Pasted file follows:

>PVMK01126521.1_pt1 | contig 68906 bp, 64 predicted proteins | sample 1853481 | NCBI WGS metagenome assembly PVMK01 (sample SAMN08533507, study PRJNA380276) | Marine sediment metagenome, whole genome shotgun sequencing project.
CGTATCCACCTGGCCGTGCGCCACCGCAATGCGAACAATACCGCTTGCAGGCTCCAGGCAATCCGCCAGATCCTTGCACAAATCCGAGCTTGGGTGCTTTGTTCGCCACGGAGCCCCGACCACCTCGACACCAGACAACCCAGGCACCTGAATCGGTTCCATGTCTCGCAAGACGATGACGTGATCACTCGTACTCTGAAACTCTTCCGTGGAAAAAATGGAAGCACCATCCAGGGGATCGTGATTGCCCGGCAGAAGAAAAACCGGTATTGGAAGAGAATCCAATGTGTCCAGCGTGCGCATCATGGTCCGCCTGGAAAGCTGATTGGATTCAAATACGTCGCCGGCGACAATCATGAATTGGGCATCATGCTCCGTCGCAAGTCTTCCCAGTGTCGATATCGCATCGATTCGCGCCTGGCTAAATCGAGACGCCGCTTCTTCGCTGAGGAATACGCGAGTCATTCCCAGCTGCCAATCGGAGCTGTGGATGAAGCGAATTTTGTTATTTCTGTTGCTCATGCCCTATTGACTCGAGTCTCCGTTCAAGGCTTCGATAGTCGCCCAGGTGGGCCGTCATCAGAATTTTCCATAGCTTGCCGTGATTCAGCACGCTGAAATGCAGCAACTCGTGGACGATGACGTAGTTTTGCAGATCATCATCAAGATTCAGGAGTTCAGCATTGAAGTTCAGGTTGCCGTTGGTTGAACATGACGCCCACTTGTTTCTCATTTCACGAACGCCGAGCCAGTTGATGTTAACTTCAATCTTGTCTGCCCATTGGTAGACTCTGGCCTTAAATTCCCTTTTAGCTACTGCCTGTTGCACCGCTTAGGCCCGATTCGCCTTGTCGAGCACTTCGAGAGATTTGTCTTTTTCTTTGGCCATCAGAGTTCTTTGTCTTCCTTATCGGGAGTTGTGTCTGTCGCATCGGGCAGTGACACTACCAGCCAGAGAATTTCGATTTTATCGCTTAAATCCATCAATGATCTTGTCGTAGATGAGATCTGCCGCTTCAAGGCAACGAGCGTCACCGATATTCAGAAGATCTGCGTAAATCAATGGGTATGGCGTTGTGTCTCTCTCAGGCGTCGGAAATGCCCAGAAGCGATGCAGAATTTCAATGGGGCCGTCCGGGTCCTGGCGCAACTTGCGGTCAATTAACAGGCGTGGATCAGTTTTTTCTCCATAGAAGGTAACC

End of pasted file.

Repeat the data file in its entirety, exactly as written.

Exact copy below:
>PVMK01126521.1_pt1 | contig 68906 bp, 64 predicted proteins | sample 1853481 | NCBI WGS metagenome assembly PVMK01 (sample SAMN08533507, study PRJNA380276) | Marine sediment metagenome, whole genome shotgun sequencing project.
CGTATCCACCTGGCCGTGCGCCACCGCAATGCGAACAATACCGCTTGCAGGCTCCAGGCAATCCGCCAGATCCTTGCACAAATCCGAGCTTGGGTGCTTTGTTCGCCACGGAGCCCCGACCACCTCGACACCAGACAACCCAGGCACCTGAATCGGTTCCATGTCTCGCAAGACGATGACGTGATCACTCGTACTCTGAAACTCTTCCGTGGAAAAAATGGAAGCACCATCCAGGGGATCGTGATTGCCCGGCAGAAGAAAAACCGGTATTGGAAGAGAATCCAATGTGTCCAGCGTGCGCATCATGGTCCGCCTGGAAAGCTGATTGGATTCAAATACGTCGCCGGCGACAATCATGAATTGGGCATCATGCTCCGTCGCAAGTCTTCCCAGTGTCGATATCGCATCGATTCGCGCCTGGCTAAATCGAGACGCCGCTTCTTCGCTGAGGAATACGCGAGTCATTCCCAGCTGCCAATCGGAGCTGTGGATGAAGCGAATTTTGTTATTTCTGTTGCTCATGCCCTATTGACTCGAGTCTCCGTTCAAGGCTTCGATAGTCGCCCAGGTGGGCCGTCATCAGAATTTTCCATAGCTTGCCGTGATTCAGCACGCTGAAATGCAGCAACTCGTGGACGATGACGTAGTTTTGCAGATCATCATCAAGATTCAGGAGTTCAGCATTGAAGTTCAGGTTGCCGTTGGTTGAACATGACGCCCACTTGTTTCTCATTTCACGAACGCCGAGCCAGTTGATGTTAACTTCAATCTTGTCTGCCCATTGGTAGACTCTGGCCTTAAATTCCCTTTTAGCTACTGCCTGTTGCACCGCTTAGGCCCGATTCGCCTTGTCGAGCACTTCGAGAGATTTGTCTTTTTCTTTGGCCATCAGAGTTCTTTGTCTTCCTTATCGGGAGTTGTGTCTGTCGCATCGGGCAGTGACACTACCAGCCAGAGAATTTCGATTTTATCGCTTAAATCCATCAATGATCTTGTCGTAGATGAGATCTGCCGCTTCAAGGCAACGAGCGTCACCGATATTCAGAAGATCTGCGTAAATCAATGGGTATGGCGTTGTGTCTCTCTCAGGCGTCGGAAATGCCCAGAAGCGATGCAGAATTTCAATGGGGCCGTCCGGGTCCTGGCGCAACTTGCGGTCAATTAACAGGCGTGGATCAGTTTTTTCTCCATAGAAGGTAACC